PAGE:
|Brown, B - UNIVERSITY OF IDAHO|
|Johnson-Maynard, J - UNIVERSITY OF IDAHO|
Submitted to: Proceedings of the Idaho Nutrient Management Conference
Publication Type: Abstract Only
Publication Acceptance Date: March 7, 2006
Publication Date: April 1, 2006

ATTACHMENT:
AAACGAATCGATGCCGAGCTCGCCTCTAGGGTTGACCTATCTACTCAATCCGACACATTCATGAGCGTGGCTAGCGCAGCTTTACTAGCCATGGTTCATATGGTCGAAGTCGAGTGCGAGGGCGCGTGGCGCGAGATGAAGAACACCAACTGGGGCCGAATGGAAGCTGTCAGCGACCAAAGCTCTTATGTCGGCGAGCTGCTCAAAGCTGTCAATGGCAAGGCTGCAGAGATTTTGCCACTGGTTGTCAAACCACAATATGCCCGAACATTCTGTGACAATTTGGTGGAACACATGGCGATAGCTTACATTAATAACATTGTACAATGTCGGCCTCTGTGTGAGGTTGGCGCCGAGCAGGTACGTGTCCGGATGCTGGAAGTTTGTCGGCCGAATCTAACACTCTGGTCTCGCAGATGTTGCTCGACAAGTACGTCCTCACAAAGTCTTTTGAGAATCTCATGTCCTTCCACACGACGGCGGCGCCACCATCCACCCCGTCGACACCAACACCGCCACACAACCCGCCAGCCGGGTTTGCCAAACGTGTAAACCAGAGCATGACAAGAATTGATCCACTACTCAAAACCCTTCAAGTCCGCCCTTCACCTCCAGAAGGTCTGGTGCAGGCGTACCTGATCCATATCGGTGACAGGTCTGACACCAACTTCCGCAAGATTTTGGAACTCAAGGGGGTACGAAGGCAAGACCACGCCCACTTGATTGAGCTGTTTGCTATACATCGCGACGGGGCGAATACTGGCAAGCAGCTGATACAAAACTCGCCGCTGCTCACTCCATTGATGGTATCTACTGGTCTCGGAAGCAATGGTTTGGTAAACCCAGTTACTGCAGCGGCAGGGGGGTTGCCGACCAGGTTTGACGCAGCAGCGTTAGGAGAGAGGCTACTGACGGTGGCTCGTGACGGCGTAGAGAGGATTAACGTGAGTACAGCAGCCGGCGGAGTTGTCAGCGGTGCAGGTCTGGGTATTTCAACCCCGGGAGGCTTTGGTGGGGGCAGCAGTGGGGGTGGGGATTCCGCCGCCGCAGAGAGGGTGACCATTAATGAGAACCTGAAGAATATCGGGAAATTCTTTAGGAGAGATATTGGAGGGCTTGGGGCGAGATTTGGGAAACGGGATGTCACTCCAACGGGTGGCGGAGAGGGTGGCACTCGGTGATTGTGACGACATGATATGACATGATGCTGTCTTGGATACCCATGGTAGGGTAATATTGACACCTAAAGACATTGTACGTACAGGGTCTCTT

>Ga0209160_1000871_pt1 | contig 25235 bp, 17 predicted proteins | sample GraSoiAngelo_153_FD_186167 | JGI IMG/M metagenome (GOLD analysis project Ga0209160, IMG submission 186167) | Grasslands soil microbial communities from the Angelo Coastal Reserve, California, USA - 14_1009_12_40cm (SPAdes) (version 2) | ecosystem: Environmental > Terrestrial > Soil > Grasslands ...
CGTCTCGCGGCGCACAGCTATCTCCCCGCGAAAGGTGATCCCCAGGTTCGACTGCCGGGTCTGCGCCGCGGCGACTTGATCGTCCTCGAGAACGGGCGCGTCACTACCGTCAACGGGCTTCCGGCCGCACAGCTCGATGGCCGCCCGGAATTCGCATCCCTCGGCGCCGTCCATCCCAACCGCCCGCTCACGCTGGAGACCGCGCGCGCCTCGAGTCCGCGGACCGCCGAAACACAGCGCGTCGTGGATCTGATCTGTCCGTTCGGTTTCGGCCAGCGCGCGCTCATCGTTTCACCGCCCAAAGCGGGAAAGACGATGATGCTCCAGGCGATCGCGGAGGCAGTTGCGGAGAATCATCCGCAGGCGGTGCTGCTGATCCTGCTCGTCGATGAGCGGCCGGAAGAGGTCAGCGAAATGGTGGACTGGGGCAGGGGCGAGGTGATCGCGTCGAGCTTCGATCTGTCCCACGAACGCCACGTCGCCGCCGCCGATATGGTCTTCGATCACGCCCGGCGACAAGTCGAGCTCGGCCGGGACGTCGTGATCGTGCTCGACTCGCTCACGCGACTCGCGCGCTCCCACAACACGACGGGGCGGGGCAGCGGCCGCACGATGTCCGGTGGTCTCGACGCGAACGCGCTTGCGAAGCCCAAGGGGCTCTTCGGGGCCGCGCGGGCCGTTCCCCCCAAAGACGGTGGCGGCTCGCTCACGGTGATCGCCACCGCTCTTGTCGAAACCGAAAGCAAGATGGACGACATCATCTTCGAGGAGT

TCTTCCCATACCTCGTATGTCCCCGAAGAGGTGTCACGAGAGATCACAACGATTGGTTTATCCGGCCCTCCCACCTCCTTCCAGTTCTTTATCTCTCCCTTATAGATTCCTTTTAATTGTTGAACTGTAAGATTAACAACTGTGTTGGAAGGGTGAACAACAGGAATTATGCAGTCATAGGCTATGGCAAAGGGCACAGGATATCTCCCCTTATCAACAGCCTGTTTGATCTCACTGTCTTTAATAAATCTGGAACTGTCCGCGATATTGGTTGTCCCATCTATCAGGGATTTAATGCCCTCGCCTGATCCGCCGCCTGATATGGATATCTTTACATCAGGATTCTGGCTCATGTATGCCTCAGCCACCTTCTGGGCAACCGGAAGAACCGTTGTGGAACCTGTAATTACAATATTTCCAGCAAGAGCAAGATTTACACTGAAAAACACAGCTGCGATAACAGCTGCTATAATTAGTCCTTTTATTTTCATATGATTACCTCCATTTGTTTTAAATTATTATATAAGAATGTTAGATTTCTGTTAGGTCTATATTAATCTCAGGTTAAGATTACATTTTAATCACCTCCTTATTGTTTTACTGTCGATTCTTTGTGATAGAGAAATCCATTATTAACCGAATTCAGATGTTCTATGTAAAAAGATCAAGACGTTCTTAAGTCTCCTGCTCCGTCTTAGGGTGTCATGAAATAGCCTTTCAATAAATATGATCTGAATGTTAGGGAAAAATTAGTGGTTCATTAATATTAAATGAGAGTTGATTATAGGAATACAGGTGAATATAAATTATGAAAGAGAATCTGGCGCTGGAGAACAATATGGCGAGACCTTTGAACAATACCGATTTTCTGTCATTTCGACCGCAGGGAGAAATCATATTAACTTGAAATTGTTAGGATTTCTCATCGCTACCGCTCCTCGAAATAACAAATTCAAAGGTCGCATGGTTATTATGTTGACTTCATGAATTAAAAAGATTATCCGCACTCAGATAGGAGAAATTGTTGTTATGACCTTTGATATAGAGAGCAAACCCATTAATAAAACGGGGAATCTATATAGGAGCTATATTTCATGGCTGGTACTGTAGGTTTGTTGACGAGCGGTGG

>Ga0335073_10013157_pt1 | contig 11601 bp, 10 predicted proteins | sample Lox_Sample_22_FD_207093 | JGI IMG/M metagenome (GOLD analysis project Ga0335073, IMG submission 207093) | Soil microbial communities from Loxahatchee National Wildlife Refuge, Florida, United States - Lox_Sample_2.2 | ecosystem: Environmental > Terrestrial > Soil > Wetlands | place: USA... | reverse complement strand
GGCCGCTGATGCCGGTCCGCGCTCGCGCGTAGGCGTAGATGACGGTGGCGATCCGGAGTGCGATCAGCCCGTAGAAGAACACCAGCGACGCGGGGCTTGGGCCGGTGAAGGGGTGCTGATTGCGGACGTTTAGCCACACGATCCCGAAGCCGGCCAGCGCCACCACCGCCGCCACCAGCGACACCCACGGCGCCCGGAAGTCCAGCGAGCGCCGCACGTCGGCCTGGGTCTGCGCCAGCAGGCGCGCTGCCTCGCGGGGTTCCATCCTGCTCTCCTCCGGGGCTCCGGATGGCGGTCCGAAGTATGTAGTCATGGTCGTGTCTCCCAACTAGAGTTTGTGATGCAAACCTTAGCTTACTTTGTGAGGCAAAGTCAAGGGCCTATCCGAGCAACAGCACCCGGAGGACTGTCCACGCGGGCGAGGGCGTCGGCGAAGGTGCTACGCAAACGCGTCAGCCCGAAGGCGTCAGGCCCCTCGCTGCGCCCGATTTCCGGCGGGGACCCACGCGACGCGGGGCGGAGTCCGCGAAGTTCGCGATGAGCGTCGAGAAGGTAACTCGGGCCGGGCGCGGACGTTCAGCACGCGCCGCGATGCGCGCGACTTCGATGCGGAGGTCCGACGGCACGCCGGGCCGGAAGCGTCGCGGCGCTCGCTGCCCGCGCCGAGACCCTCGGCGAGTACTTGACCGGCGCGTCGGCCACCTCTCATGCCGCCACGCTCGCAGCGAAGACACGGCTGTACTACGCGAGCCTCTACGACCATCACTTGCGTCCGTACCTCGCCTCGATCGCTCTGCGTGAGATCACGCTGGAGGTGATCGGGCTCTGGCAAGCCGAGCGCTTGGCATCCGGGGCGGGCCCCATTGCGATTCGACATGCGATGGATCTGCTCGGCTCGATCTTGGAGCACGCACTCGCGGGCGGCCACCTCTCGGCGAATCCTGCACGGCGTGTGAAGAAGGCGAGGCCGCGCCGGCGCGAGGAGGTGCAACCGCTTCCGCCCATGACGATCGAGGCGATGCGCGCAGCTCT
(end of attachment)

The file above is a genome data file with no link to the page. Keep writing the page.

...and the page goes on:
Citation: Brown, B., Johnson-Maynard, J., Leytem, A.B., Lentz, R.D., Lehrsch, G.A. 2006. Dairy manure/compost n release for sugarbeets and subsequent wheat. Proceedings of the Idaho Nutrient Management Conference. III:13-18. Technical Abstract: Given their limited land resources, there is a strong incentive for Idaho dairy and feedlot operations to export their excess manure to nearby farm fields. But the slower N release from organic N sources could be problematic for sugarbeets if the timing of N release interferes with late season sugarbeet growth and sugar content. We compared fall applied dairy manure and composted manure N sources with conventional fertilization. The study measured treatment effects on N mineralization and sugarbeet production in year one, and N-mineralization and winter-wheat grain production in the following year. Compost had more readily available N than manure for early season sugarbeet growth but N mineralized after sugarbeet plantings was greater from manure, particularly during June through early August, and through the following season. Fall applied compost and manure N release for sugarbeets was less than from the spring split applied conventional urea treatment despite applying 5.0 and 2.5 times as much total N. Though manure and compost provided less available N, they increased sugarbeet brei conductivity. The N release for subsequent wheat yield was unaffected by organic N source and wheat yield did not consistently differ for organic and conventional fertilization. However, mineralization beyond wheat maturity and through the remainder of the growing season was greater for manure than compost. The rates of organic N source application in this study are several fold greater than are commercially used, assuming commercial rates are only 4.5 to 6.7 Mg/Ha. Therefore the available N contributed from commonly used rates would not be sufficient to appreciably affect sugarbeet growth or quality unless rates were applied annually over extended periods.